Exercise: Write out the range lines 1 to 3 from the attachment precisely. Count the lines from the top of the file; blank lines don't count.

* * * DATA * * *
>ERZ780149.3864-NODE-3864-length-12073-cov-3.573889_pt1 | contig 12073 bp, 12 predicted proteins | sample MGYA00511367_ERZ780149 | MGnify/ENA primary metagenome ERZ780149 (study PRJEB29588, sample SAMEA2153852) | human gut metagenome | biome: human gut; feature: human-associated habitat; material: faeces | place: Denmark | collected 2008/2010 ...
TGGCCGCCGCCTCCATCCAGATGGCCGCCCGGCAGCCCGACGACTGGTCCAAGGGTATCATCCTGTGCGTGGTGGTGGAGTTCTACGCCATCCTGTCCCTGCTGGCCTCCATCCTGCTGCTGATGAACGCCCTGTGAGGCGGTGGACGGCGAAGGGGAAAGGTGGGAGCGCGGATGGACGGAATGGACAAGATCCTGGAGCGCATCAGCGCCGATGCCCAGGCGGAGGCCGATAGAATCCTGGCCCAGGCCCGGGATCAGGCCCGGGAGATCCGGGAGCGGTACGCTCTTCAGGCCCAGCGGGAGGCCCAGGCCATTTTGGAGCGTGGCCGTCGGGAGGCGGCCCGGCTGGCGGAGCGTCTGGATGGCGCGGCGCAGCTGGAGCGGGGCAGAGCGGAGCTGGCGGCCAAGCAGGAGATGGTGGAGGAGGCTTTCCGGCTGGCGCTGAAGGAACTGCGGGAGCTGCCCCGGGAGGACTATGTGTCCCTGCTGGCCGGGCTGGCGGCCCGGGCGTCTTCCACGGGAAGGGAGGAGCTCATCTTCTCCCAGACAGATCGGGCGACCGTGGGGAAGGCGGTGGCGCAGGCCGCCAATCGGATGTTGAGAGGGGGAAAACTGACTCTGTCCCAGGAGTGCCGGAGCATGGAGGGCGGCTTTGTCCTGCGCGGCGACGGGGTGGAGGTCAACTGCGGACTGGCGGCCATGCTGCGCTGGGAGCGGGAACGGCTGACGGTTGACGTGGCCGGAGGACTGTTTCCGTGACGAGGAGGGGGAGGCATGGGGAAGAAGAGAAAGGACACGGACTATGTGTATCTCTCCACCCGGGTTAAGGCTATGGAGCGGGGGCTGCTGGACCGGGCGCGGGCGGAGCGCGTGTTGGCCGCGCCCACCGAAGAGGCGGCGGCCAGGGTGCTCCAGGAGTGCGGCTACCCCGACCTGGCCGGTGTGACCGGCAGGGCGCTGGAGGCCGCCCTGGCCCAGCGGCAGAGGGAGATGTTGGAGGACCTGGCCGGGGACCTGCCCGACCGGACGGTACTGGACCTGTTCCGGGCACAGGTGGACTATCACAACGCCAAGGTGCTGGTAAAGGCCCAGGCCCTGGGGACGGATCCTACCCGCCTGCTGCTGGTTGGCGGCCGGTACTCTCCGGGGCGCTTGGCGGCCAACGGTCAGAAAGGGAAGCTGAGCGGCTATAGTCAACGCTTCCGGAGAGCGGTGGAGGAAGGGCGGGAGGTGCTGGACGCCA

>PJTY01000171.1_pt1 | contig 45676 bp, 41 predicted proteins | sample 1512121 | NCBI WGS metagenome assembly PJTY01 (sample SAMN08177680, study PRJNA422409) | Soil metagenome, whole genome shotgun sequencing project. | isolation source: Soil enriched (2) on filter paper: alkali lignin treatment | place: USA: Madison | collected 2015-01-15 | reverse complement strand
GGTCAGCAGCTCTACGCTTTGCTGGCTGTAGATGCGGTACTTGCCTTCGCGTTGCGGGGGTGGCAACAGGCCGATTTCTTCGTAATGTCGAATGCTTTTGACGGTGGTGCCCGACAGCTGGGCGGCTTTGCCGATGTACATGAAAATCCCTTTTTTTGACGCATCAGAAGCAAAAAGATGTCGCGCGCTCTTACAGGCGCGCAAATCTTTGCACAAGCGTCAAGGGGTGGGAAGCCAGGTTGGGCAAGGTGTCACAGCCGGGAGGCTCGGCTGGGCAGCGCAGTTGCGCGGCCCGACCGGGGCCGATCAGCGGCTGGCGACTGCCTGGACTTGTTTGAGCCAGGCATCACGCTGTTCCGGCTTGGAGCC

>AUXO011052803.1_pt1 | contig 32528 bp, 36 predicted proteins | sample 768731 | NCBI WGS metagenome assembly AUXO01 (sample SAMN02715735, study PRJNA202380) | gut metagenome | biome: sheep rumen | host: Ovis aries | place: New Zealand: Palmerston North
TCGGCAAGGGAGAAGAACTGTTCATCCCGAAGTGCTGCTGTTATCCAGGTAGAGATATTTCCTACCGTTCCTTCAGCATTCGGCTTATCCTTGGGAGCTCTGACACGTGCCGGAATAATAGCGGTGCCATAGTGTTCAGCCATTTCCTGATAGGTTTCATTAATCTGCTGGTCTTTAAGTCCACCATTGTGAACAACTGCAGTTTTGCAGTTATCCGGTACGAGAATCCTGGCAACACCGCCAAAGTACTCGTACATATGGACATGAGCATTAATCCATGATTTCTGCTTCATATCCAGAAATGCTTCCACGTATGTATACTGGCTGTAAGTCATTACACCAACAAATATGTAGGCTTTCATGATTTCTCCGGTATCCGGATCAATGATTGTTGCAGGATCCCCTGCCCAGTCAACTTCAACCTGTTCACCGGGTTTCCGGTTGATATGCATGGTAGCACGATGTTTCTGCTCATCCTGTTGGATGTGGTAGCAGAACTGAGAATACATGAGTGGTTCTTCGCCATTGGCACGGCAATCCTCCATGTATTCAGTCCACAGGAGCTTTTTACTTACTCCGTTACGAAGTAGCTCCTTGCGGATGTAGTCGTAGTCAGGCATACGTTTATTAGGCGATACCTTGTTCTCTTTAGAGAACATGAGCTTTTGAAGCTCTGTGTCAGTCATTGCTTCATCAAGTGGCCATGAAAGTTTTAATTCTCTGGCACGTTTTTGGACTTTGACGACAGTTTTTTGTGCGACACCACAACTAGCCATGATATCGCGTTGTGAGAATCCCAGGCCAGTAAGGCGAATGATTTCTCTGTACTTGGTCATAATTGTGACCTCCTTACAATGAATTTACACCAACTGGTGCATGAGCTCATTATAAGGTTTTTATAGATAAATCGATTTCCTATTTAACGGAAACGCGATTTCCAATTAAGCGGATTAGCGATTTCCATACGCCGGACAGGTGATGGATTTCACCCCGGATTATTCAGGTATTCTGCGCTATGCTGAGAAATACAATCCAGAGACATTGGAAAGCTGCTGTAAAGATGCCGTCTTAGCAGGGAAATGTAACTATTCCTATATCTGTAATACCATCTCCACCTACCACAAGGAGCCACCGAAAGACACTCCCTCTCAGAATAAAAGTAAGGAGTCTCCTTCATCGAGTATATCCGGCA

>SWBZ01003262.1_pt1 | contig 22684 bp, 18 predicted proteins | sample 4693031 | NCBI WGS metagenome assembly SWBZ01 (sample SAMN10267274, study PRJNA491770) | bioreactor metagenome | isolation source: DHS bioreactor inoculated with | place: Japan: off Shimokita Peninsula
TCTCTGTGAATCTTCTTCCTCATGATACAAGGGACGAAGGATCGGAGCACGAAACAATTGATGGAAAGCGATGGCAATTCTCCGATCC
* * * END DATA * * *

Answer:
>ERZ780149.3864-NODE-3864-length-12073-cov-3.573889_pt1 | contig 12073 bp, 12 predicted proteins | sample MGYA00511367_ERZ780149 | MGnify/ENA primary metagenome ERZ780149 (study PRJEB29588, sample SAMEA2153852) | human gut metagenome | biome: human gut; feature: human-associated habitat; material: faeces | place: Denmark | collected 2008/2010 ...
TGGCCGCCGCCTCCATCCAGATGGCCGCCCGGCAGCCCGACGACTGGTCCAAGGGTATCATCCTGTGCGTGGTGGTGGAGTTCTACGCCATCCTGTCCCTGCTGGCCTCCATCCTGCTGCTGATGAACGCCCTGTGAGGCGGTGGACGGCGAAGGGGAAAGGTGGGAGCGCGGATGGACGGAATGGACAAGATCCTGGAGCGCATCAGCGCCGATGCCCAGGCGGAGGCCGATAGAATCCTGGCCCAGGCCCGGGATCAGGCCCGGGAGATCCGGGAGCGGTACGCTCTTCAGGCCCAGCGGGAGGCCCAGGCCATTTTGGAGCGTGGCCGTCGGGAGGCGGCCCGGCTGGCGGAGCGTCTGGATGGCGCGGCGCAGCTGGAGCGGGGCAGAGCGGAGCTGGCGGCCAAGCAGGAGATGGTGGAGGAGGCTTTCCGGCTGGCGCTGAAGGAACTGCGGGAGCTGCCCCGGGAGGACTATGTGTCCCTGCTGGCCGGGCTGGCGGCCCGGGCGTCTTCCACGGGAAGGGAGGAGCTCATCTTCTCCCAGACAGATCGGGCGACCGTGGGGAAGGCGGTGGCGCAGGCCGCCAATCGGATGTTGAGAGGGGGAAAACTGACTCTGTCCCAGGAGTGCCGGAGCATGGAGGGCGGCTTTGTCCTGCGCGGCGACGGGGTGGAGGTCAACTGCGGACTGGCGGCCATGCTGCGCTGGGAGCGGGAACGGCTGACGGTTGACGTGGCCGGAGGACTGTTTCCGTGACGAGGAGGGGGAGGCATGGGGAAGAAGAGAAAGGACACGGACTATGTGTATCTCTCCACCCGGGTTAAGGCTATGGAGCGGGGGCTGCTGGACCGGGCGCGGGCGGAGCGCGTGTTGGCCGCGCCCACCGAAGAGGCGGCGGCCAGGGTGCTCCAGGAGTGCGGCTACCCCGACCTGGCCGGTGTGACCGGCAGGGCGCTGGAGGCCGCCCTGGCCCAGCGGCAGAGGGAGATGTTGGAGGACCTGGCCGGGGACCTGCCCGACCGGACGGTACTGGACCTGTTCCGGGCACAGGTGGACTATCACAACGCCAAGGTGCTGGTAAAGGCCCAGGCCCTGGGGACGGATCCTACCCGCCTGCTGCTGGTTGGCGGCCGGTACTCTCCGGGGCGCTTGGCGGCCAACGGTCAGAAAGGGAAGCTGAGCGGCTATAGTCAACGCTTCCGGAGAGCGGTGGAGGAAGGGCGGGAGGTGCTGGACGCCA

>PJTY01000171.1_pt1 | contig 45676 bp, 41 predicted proteins | sample 1512121 | NCBI WGS metagenome assembly PJTY01 (sample SAMN08177680, study PRJNA422409) | Soil metagenome, whole genome shotgun sequencing project. | isolation source: Soil enriched (2) on filter paper: alkali lignin treatment | place: USA: Madison | collected 2015-01-15 | reverse complement strand